All 3,200 employees at casinos to open this year in Columbus and Toledo will have at least one thing in common, if owner Penn National is sucessful: They won't use tobacco.
Everyone who applies to work at either casino will be screened for nicotine use, and those who test positive won't be hired, according to the company. That doesn't just preclude smokers, but those who chew tobacco, use snuff or even wear a nicotine patch.
Penn National isn't telling its employees they cannot use tobacco while working; state law already bans smoking in public places, and that is to include casinos. What the company has decided is its workers cannot use tobacco while not on the clock.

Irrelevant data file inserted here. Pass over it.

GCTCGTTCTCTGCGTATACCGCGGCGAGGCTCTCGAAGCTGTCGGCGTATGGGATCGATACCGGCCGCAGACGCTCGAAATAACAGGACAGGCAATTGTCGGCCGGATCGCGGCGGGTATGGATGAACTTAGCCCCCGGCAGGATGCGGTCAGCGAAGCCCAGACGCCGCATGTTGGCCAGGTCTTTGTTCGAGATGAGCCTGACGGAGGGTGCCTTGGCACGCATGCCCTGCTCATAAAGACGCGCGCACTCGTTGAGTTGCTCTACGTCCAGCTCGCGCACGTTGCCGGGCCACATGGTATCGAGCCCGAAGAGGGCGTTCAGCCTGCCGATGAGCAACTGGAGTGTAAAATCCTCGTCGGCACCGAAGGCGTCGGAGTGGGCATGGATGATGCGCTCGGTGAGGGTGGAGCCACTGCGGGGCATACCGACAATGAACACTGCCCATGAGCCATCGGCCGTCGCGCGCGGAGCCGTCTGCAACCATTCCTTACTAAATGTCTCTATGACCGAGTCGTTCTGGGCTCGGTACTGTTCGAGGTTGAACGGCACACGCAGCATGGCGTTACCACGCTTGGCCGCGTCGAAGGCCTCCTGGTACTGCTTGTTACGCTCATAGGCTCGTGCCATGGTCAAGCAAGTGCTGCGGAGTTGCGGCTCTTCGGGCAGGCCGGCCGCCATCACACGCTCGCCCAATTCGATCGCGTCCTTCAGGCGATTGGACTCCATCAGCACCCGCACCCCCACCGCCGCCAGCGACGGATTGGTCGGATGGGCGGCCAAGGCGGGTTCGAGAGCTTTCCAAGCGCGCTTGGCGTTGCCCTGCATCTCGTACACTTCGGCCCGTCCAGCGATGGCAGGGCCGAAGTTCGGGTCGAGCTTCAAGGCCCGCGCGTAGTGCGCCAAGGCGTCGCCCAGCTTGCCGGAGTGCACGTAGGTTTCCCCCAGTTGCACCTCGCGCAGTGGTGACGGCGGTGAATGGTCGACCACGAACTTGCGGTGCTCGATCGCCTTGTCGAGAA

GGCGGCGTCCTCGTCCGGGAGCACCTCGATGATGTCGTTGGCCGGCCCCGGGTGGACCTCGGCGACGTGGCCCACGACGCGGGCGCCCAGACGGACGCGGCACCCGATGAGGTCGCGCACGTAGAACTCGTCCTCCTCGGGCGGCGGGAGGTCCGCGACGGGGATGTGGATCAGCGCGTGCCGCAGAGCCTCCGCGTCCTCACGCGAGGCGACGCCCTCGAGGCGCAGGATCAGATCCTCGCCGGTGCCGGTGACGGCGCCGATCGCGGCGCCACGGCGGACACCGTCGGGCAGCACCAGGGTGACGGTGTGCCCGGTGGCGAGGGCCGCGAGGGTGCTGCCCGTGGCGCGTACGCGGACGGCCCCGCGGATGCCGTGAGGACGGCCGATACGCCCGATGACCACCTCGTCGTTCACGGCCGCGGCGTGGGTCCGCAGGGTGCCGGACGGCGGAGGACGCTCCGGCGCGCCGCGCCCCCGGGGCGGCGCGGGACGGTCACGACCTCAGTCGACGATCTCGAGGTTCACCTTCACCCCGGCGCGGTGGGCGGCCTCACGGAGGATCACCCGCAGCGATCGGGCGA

Is it legal to discriminate against tobacco users? Apparently, yes.
According to the Ohio Civil Rights Commission, it is unlawful for an employer to discriminate based on race, color, religion, sex, national origin, disability, age or ancestry.
Note tobacco use isn't mentioned.
Don't people have a right to smoke? Yes ... in increasing fewer places, as the statewide smoking ban indicates.
But what about an employer's rights? An employer should have a right to hire workers who will help it make more money. And holding down health-care costs is one way to improve the bottom line.
So why don't employers just decline to offer health plans? It's important to remember employers are not required to offer health insurance ... yet. According to Affordable Care Act of 2010, that is to change within two years.
We have a feeling casino owners won't be the only ones deciding not to gamble on tobacco users by 2014.